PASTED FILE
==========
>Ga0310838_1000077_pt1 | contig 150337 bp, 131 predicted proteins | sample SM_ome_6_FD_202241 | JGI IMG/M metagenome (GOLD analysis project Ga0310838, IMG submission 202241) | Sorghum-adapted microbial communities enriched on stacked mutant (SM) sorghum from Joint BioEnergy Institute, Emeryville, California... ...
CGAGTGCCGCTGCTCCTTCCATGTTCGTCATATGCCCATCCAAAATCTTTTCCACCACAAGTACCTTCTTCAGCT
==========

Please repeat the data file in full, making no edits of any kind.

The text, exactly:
>Ga0310838_1000077_pt1 | contig 150337 bp, 131 predicted proteins | sample SM_ome_6_FD_202241 | JGI IMG/M metagenome (GOLD analysis project Ga0310838, IMG submission 202241) | Sorghum-adapted microbial communities enriched on stacked mutant (SM) sorghum from Joint BioEnergy Institute, Emeryville, California... ...
CGAGTGCCGCTGCTCCTTCCATGTTCGTCATATGCCCATCCAAAATCTTTTCCACCACAAGTACCTTCTTCAGCT